NEW HOPE, PA – The Delaware River Joint Toll Bridge Commission today moved one step closer in completing the environmental documentation process for the I-95/Scudder Falls Improvement Project by approving an Interagency Agreement with the New Jersey and Pennsylvania Departments of Transportation.
“This is the last major piece of the lengthy review process this project has undergone to be in compliance with the National Environmental Protection Act (NEPA),” said Frank G. McCartney, the Commission’s executive director. “We are cautiously optimistic of having a NEPA decision somewhere in the not-too-distant future.”
According to the new document, the Commission will conduct a pre-construction and post-construction traffic study to determine actual traffic diversion experiences after a new Scudder Falls Bridge is built and the bridge’s southbound motorists are charged tolls to pay for the new facility.
The Commission plans to use a cashless tolling system – no toll booths – consisting of EZPass tag readers and high-resolution cameras to identify and charge non-E-ZPassequipped vehicles through license plate identification. These systems, which collect tolls from motorists driving at highway speeds, are increasingly being used on new roadways in other areas of country. Also, several toll agencies around the country are considering converting to cashless systems, including the Pennsylvania Turnpike.
The additional traffic studies identified in the Interagency Agreement will be used to verify the findings of a traffic study the Commission conducted in 2010-11 after approving tolling for the replacement bridge in December 2009. The diversion study showed that rather than causing an inordinate amount of traffic to divert to and overwhelm other bridges and local roads, cashless tolling of a new Scudder Falls Bridge will help to alleviate regional traffic congestion during weekday evening peak driving periods (going from New Jersey to Pennsylvania).
The diversion study also indicated that any diversions during off-peak hours will not create new traffic congestion problems on local roads and bridges. The combined improvements from the Scudder Falls project (additional travel lanes, safer entrance and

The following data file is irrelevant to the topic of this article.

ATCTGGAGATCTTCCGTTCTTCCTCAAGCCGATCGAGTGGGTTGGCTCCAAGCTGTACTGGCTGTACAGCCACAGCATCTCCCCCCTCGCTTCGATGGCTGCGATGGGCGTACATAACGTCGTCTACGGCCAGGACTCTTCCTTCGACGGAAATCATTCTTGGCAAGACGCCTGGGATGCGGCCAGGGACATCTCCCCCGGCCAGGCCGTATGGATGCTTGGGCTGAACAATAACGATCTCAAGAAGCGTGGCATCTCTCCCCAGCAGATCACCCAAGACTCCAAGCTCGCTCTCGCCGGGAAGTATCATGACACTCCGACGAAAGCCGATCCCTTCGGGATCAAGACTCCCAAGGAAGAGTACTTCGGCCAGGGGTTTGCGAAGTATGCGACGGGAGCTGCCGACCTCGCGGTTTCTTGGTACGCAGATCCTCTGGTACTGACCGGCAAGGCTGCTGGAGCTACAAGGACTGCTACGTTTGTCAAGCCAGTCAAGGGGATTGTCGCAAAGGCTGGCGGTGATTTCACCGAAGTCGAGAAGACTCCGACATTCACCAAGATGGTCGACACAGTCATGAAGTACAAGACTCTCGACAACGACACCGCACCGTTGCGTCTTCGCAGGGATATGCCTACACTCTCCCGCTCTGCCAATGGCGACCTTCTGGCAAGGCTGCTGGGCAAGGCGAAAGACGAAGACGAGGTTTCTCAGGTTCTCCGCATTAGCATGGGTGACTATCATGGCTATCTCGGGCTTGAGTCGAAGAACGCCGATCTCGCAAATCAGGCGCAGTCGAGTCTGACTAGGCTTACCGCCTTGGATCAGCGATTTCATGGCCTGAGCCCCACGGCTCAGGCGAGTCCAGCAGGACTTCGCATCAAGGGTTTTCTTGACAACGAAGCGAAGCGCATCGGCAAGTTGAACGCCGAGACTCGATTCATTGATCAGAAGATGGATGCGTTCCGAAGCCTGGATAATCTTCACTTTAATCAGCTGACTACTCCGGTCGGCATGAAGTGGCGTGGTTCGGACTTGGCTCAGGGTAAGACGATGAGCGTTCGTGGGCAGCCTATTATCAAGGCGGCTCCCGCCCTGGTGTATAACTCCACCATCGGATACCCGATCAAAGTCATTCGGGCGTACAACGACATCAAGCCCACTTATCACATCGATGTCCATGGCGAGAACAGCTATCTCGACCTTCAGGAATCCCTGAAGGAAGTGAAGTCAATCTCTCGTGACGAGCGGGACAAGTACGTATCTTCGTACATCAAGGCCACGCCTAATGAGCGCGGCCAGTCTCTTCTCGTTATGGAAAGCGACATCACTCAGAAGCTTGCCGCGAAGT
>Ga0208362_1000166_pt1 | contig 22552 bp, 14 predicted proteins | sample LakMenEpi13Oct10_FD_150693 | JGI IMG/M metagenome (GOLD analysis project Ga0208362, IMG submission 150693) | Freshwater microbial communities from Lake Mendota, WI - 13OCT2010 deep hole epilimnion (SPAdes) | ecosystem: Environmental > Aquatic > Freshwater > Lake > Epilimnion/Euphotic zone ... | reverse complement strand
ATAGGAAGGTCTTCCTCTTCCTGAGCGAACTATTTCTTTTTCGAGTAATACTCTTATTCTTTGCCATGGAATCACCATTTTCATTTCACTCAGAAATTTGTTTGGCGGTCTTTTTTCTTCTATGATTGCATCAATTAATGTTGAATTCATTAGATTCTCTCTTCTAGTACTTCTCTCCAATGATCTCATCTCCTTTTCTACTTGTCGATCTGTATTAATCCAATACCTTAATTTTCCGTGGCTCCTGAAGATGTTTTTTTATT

exit ramp conditions) should also reduce regional traffic congestion because more motorists will use the bridge in the non-toll direction (Pennsylvania to New Jersey) during peak and non-peak hours.
Under today’s Interagency Agreement, the Commission commits to taking reasonable measures to mitigate traffic diversion impacts on Pennsylvania and New Jersey state roads in the event the post-construction traffic study and analysis identifies issues not previously identified in the project’s traffic diversions study, providing the issues are attributable to the tolling of the replacement Scudder Falls Bridge.
With the Commission’s action today, the Interagency Agreement now gets circulated among the DOTs and the Commission for final signature.
The Interagency Agreement was called for under the project’s Environmental Assessment Addendum that the Commission issued late last year. The EA documentation – now totaling 870 pages – identifies and assesses how the project may impact the environment, including aesthetics, air quality, noise, water quality and aquatic life, historic resources, and cultural resources.
The Addendum was prepared to evaluate the potential impacts of the cashless tolling system – no toll booths – that will be established in the southbound direction at the Scudder Falls Replacement Bridge. The Addendum also officially disclosed the Bridge Commission’s April 2010 decision to include the construction of a bicycle/pedestrian pathway on the new bridge.
More Project Information
For more information, individuals should access the project Web site – www.scudderfallsbridge.com — or call the project hotline telephone number at 1-800879-0849.
About the Commission
The Delaware River Joint Toll Bridge Commission was formed by the Commonwealth of Pennsylvania and the State of New Jersey in 1934. It operates seven toll bridges and 13 toll-supported bridges, two of which are pedestrian-only spans. The Commission is a self-supporting public-service agency that receives neither federal nor state tax dollars to finance its projects or operations. Funding for the operations, maintenance and upkeep of its bridges and related transportation facilities is solely derived from revenues collected at its toll bridges. The Commission’s jurisdiction extends along the Delaware River from the Philadelphia-Bucks County line north to the New Jersey/New York border. The bridges carried more than 137.4 million cars and trucks in 2011. For more information about the Commission and its various initiatives to deliver safer and more convenient bridge travel for its customers, please see: www.drjtbc.org.